Neurotransmitters carry messages between nerve cells. They are released by one nerve cell and attach to a protein called a receptor on neighboring (receiving) cells. Abnormalities or deficiencies in receptors for certain neurotransmitters may contribute to some forms of myoclonus, including receptors for:
- Serotonin, which is involved in managing mood, cognition, reward, learning, memory, physiological processes, etc.
- Gamma-aminobutyric acid (GABA), which is involved in motor control
- Glycine, which is important for the control of motor and sensory functions in the spinal cord
- Opioids, which are involved in different functions related to analgesia, pain, and depression
More research is needed to determine how these receptor abnormalities cause or contribute to myoclonus.
How is myoclonus diagnosed and treated?
Diagnosing myoclonus. Following a review of your medical history and physical exam, a doctor may order additional tests to confirm a diagnosis of myoclonus:
- Electromyography (EMG) to measure electrical activity of muscle
- Electroencephalography (EEG) to record the electrical activity of the brain that may trigger the myoclonic jerk through electrodes attached to the scalp
- Evoked potential studies to capture the electrical activity in the brain, brain stem, and spinal cord evoked by specific stimuli (tactile, auditory, visual stimulation)
- Laboratory urine or blood tests to look at possible causes and to rule out other conditions that may cause symptoms similar to myoclonus
- Magnetic resonance imaging (MRI) to produce three-dimensional images of the brain, spinal cord, nerve, and other tissue (including muscles).
Treating myoclonus. A doctor's first consideration in treating myoclonus is reversing or treating any underlying cause or the origin of the myoclonus. However, many cases require symptomatic treatment if the myoclonus is disabling.
Several options are available to help treat myoclonus:
- Clonazepam, a type of tranquilizer, is the most commonly used medication to treat some forms of myoclonus.
- Other drugs such as certain barbiturates, phenytoin, levetiracetam, valproate, and primidone are used to treat epilepsy in addition to myoclonus.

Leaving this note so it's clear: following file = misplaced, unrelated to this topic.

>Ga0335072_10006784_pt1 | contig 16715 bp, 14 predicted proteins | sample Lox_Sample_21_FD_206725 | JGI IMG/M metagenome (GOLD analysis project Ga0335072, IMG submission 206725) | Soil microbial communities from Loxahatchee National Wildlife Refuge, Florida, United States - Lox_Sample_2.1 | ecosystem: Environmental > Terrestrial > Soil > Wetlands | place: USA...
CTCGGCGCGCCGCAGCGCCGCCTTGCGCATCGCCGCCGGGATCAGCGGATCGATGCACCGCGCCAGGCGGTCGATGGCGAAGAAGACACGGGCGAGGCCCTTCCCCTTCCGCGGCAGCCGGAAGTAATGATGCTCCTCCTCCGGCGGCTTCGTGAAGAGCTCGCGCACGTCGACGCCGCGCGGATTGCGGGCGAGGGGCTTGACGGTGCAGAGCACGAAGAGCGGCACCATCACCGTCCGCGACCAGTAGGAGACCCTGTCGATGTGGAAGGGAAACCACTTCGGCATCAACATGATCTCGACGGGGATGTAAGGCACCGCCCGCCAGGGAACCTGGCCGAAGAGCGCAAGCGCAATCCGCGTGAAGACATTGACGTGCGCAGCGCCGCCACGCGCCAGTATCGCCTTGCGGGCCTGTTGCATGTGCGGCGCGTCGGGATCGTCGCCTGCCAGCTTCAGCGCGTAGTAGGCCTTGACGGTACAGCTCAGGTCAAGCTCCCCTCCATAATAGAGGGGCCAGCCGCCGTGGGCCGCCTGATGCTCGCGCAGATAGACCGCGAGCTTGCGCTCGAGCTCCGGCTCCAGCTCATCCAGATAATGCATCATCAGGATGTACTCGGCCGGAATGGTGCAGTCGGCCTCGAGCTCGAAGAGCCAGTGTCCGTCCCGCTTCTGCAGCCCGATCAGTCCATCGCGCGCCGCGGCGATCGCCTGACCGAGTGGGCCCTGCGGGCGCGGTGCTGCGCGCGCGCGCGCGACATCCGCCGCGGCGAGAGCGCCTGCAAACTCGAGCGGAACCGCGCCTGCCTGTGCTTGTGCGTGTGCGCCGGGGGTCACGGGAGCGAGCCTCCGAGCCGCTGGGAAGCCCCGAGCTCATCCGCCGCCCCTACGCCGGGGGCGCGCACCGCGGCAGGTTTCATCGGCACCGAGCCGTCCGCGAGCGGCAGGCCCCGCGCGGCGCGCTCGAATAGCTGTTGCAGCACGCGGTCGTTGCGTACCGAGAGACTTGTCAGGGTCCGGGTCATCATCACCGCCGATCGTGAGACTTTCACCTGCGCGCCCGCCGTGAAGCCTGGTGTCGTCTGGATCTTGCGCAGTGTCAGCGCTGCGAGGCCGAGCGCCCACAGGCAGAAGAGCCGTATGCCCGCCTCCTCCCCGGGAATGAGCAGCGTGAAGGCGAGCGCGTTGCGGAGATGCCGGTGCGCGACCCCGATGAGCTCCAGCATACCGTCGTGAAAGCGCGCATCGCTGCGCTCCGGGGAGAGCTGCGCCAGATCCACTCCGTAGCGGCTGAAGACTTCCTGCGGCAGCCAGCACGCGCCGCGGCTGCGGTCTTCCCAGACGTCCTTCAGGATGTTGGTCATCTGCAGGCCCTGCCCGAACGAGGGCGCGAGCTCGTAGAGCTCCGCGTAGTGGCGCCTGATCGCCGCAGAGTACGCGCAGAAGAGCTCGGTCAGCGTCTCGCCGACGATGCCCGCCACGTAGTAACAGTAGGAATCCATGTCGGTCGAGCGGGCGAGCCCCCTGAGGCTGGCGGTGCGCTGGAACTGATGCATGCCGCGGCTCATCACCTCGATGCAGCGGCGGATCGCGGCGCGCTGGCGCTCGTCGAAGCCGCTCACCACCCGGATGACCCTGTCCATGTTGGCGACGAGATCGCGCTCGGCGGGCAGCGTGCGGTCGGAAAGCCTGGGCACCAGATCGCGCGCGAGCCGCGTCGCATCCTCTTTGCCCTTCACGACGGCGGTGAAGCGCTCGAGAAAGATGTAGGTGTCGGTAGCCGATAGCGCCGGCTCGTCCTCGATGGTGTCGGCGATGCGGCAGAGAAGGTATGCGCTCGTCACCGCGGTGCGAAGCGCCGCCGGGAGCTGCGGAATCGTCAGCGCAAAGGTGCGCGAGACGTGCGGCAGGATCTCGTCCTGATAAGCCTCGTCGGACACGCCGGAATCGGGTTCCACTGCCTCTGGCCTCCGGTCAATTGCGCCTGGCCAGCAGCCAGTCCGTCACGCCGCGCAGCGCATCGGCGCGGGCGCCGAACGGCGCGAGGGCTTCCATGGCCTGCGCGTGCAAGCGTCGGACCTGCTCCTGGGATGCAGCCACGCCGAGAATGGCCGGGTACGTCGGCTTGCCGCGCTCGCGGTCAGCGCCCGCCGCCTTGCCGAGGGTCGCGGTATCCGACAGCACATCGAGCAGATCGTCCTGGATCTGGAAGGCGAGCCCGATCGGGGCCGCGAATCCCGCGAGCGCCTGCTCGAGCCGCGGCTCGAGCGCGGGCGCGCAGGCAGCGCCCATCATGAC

- Multiple medications may be required for effective treatment because some medications have a limited effect when used individually but may have a greater effect when combined with others.
- Hormonal therapy may improve responses to antimyoclonic drugs in some people.
- 5-hydroxytryptophan (5-HTP), a building block of serotonin (a chemical made in the body that transmits nerve impulses), leads to improvement in individuals with some types of action myoclonus and progressive myoclonus epilepsy. However, the effectiveness of 5-HTP therapy varies between individuals, and can make the condition worse in some individuals.
- Botulinum toxin injections can reduce excess muscle activity by blocking the activity of a chemical that makes muscles contract at the cellular level. It is the first-line therapy for hemifacial spasm (frequent spasms of the muscles on one side of the face) and has been effective in treating some individuals with palatal myoclonus.
What are the latest updates on myoclonus?
The National Institute of Neurological Disorders and Stroke (NINDS), a component of the National Institutes of Health (NIH), supports research on myoclonus at its laboratories in Bethesda, Maryland and through grants to major research institutions across the country. These research projects include:
- Biomarkers are measurable indicators of some biological state or condition and are often necessary for predicting the nature and severity of a disease. The Juvenile Myoclonic Epilepsy Connectome Project (JMECP) aims to define biomarkers of JME. Using state-of-the-art imaging methods, NINDS-funded researchers measure altered structural and functional connections between brain regions in children and adolescents between 12 to 20 years of age who are living with JME. Results may lead to novel clinical tools for diagnosis and personalized management.